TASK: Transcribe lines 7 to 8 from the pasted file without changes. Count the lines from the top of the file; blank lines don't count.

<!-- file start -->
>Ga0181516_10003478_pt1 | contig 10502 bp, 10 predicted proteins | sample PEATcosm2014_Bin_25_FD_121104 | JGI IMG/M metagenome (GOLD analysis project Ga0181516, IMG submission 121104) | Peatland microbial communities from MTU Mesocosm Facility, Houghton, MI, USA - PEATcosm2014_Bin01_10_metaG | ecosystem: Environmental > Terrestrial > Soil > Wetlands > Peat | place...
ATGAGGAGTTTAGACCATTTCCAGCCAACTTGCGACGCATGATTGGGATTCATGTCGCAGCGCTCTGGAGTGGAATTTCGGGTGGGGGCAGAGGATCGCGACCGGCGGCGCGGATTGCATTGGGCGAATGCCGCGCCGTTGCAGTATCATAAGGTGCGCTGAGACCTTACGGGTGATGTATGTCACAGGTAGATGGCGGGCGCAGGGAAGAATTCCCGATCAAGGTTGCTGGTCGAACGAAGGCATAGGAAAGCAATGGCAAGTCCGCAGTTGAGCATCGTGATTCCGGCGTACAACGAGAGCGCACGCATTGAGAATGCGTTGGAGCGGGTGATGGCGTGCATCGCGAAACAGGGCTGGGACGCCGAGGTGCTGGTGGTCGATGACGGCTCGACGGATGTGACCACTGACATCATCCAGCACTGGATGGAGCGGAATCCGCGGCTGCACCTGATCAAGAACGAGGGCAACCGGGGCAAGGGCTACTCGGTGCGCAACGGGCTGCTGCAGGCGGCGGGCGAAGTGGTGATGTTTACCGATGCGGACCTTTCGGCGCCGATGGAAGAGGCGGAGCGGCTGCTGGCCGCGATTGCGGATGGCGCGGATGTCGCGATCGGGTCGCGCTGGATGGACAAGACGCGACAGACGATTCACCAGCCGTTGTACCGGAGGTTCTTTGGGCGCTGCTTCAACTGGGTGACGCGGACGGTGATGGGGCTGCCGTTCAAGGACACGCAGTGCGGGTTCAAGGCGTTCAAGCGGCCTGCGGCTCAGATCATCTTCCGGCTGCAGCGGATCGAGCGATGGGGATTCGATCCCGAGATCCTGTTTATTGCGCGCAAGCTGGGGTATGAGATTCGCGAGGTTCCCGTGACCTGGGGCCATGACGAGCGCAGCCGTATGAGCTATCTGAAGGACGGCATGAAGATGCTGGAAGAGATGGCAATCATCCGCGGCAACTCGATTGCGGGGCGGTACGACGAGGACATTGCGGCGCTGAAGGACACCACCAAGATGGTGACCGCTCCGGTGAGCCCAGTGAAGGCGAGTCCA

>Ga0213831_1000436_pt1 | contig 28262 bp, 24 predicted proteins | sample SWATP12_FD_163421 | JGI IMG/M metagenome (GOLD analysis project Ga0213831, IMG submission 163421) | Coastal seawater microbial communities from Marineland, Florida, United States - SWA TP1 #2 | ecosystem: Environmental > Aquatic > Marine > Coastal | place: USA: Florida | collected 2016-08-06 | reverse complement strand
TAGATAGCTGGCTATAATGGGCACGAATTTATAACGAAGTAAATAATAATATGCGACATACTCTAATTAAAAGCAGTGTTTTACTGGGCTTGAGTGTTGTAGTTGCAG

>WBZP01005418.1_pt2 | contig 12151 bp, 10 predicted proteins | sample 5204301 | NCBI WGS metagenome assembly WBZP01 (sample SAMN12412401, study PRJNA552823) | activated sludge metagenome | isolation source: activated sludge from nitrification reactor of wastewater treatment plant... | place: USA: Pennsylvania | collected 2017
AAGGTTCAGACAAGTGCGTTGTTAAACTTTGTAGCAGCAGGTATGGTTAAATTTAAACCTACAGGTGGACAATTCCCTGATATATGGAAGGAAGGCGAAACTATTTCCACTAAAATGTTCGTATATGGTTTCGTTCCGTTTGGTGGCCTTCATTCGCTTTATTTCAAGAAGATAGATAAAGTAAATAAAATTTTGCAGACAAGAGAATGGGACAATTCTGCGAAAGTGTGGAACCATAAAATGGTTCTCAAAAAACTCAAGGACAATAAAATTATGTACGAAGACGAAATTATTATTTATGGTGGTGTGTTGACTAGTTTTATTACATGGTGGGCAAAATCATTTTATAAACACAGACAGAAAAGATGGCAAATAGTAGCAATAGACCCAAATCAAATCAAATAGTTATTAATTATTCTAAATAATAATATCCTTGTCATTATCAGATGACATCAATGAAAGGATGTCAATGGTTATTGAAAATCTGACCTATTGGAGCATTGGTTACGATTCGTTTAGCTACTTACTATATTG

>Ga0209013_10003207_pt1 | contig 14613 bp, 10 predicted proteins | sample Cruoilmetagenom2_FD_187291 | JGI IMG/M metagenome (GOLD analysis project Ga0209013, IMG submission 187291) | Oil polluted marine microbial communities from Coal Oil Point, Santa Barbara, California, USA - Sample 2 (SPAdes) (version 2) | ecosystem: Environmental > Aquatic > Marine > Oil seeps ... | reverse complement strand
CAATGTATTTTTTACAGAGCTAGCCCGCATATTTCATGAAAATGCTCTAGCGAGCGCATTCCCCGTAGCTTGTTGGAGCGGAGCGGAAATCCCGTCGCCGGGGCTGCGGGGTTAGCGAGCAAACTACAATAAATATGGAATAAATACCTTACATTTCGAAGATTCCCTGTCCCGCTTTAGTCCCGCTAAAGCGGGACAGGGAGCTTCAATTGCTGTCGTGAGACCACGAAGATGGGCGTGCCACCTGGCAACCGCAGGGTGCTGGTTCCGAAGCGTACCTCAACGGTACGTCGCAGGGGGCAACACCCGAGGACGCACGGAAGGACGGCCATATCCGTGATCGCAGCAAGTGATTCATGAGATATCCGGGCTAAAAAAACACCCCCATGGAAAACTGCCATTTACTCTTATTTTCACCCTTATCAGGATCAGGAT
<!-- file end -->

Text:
>Ga0209013_10003207_pt1 | contig 14613 bp, 10 predicted proteins | sample Cruoilmetagenom2_FD_187291 | JGI IMG/M metagenome (GOLD analysis project Ga0209013, IMG submission 187291) | Oil polluted marine microbial communities from Coal Oil Point, Santa Barbara, California, USA - Sample 2 (SPAdes) (version 2) | ecosystem: Environmental > Aquatic > Marine > Oil seeps ... | reverse complement strand
CAATGTATTTTTTACAGAGCTAGCCCGCATATTTCATGAAAATGCTCTAGCGAGCGCATTCCCCGTAGCTTGTTGGAGCGGAGCGGAAATCCCGTCGCCGGGGCTGCGGGGTTAGCGAGCAAACTACAATAAATATGGAATAAATACCTTACATTTCGAAGATTCCCTGTCCCGCTTTAGTCCCGCTAAAGCGGGACAGGGAGCTTCAATTGCTGTCGTGAGACCACGAAGATGGGCGTGCCACCTGGCAACCGCAGGGTGCTGGTTCCGAAGCGTACCTCAACGGTACGTCGCAGGGGGCAACACCCGAGGACGCACGGAAGGACGGCCATATCCGTGATCGCAGCAAGTGATTCATGAGATATCCGGGCTAAAAAAACACCCCCATGGAAAACTGCCATTTACTCTTATTTTCACCCTTATCAGGATCAGGAT